Location: South-central Washington
Designated: 2001
Total Size: 4,040 acres
2,382 acres (963 hectares)
Top Varieties: Cabernet Sauvignon, Merlot, Syrah
Soils: Sandy loam and gravel 
Average Annual Precipitation: 5 inches

Two Things to Know:

  •  Red Mountain is one of Washington’s warmest and driest appellations. 
  •  It is dominated by red varieties, particularly Cabernet Sauvignon.

Located in south-central Washington, Red Mountain is a sub-appellation of Yakima Valley, with both wholly contained within the larger Columbia Valley. 

Located near the small town of Benton City, Red Mountain’s name is somewhat of a misnomer as it is neither red nor mountainous, with elevations ranging from 500 feet to 1,500 feet. Red Mountain is, in fact, an anticline of the Yakima Fold Belt, a series of geologic folds that define a number of viticultural regions in eastern Washington. The area takes on a reddish hue in springtime as the cheatgrass changes color. 

At 4,040 total acres (1,630 ha), Red Mountain is one of Washington’s smallest appellations. It is also one of the state’s warmest, with broad, southwest-facing slopes that soak up the summer sun. Due to warm temperatures, red grape varieties dominate, particularly Cabernet Sauvignon, which makes up 60% of plantings. It is also a very dry region compared to other parts of the Columbia Valley.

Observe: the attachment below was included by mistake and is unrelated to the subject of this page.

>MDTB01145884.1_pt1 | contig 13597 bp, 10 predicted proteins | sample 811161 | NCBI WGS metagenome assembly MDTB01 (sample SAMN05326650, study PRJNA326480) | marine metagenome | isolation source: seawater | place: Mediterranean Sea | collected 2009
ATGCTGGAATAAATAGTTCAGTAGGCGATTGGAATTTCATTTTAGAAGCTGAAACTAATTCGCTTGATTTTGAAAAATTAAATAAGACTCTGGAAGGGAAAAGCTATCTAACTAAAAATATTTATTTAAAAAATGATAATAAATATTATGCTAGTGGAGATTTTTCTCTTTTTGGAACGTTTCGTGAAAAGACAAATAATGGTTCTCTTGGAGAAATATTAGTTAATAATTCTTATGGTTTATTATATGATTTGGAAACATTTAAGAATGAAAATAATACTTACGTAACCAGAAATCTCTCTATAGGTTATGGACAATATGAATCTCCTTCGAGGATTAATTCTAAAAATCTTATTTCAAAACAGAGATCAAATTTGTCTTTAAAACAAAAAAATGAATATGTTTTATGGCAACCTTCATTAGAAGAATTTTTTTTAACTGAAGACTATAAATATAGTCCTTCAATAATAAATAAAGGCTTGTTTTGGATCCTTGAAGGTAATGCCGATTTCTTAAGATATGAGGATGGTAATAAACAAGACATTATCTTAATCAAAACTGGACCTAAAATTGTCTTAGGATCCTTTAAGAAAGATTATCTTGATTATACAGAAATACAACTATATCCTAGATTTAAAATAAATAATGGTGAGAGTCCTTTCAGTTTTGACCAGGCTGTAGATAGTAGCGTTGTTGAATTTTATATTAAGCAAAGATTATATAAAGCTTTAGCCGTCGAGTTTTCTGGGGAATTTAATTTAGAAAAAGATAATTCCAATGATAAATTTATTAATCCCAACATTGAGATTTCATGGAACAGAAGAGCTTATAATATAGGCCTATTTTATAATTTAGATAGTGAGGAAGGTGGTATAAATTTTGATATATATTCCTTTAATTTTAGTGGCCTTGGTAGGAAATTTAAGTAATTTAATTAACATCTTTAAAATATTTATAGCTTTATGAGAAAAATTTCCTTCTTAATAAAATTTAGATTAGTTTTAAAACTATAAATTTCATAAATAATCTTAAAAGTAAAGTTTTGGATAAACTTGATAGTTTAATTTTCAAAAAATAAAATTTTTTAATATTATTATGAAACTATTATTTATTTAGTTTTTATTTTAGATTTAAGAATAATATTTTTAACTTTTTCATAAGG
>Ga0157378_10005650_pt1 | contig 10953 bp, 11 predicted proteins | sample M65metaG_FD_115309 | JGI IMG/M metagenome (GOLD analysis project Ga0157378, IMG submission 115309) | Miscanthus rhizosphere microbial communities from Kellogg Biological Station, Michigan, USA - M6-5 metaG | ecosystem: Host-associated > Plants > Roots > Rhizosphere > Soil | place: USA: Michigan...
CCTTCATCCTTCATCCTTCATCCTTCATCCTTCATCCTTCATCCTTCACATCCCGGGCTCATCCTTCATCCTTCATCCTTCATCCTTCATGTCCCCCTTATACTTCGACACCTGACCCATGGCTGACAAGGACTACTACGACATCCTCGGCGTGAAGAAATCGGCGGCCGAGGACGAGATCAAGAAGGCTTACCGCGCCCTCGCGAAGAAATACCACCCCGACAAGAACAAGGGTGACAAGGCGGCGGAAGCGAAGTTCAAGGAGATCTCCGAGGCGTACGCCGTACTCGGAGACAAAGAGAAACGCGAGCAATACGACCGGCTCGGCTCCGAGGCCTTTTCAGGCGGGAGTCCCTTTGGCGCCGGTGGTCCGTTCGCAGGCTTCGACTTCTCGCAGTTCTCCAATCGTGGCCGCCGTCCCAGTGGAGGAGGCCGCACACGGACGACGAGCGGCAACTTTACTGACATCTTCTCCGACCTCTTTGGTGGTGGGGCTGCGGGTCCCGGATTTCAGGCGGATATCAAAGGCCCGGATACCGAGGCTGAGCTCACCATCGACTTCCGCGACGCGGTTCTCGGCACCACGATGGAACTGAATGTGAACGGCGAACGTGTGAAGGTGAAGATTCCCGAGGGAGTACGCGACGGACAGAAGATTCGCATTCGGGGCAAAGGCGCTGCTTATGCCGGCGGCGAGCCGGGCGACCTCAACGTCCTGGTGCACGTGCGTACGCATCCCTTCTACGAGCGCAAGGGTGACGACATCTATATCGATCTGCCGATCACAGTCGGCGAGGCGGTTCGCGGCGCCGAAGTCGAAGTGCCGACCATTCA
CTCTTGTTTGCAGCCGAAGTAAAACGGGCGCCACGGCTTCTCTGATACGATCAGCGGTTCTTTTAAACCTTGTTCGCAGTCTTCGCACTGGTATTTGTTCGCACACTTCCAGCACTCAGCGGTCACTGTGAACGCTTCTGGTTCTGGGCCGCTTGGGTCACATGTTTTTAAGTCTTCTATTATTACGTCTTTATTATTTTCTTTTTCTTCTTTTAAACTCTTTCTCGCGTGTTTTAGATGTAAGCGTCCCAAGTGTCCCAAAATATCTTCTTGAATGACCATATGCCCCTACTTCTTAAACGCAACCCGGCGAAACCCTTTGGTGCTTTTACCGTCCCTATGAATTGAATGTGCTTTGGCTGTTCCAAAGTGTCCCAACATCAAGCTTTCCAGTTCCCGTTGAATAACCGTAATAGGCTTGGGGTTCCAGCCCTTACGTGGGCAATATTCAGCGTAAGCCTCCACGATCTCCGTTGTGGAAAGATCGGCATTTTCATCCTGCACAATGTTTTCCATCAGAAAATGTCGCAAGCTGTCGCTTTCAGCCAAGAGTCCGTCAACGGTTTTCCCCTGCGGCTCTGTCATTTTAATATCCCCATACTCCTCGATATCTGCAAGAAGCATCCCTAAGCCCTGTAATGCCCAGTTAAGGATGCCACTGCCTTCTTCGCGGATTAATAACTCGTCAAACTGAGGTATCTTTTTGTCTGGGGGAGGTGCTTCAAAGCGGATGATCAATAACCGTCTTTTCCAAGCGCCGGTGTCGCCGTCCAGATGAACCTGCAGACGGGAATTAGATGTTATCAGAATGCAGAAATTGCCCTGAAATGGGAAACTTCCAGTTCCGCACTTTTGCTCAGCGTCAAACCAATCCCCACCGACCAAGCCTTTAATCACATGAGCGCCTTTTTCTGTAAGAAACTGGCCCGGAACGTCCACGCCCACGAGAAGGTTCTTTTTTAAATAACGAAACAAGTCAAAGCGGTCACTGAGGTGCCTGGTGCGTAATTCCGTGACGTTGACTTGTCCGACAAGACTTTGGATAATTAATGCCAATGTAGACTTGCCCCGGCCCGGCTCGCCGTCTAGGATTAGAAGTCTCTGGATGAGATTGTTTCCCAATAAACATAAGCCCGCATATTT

Map of Washington with the Red Mountain AVA in red, surrounded by the rest of the AVAs in muted greens and oranges.

 The nearby Yakima River moderates temperatures and provides continual airflow, guarding against frost that can be problematic in nearby areas. Nighttime temperatures drop precipitously—often as much as 40 degrees fahrenheit —helping preserve the acid levels in the grapes. This proximity to the Yakima River also provides persistent wind. 

Red Mountain’s soil is made up of sandy loam and gravel with a high alkalinity (high pH) and a rich calcium carbonate content. A lack of soil nutrients along with the high pH reduces the vigor of the vines, resulting in significantly smaller berry sizes compared to varietal norms. This, along with prevailing winds, also leads to higher tannin levels in many of the wines compared to other regions. 

More than 15 wineries are located in the Red Mountain AVA. However, a very large number of wineries located in other areas source fruit from Red Mountain vineyards. 

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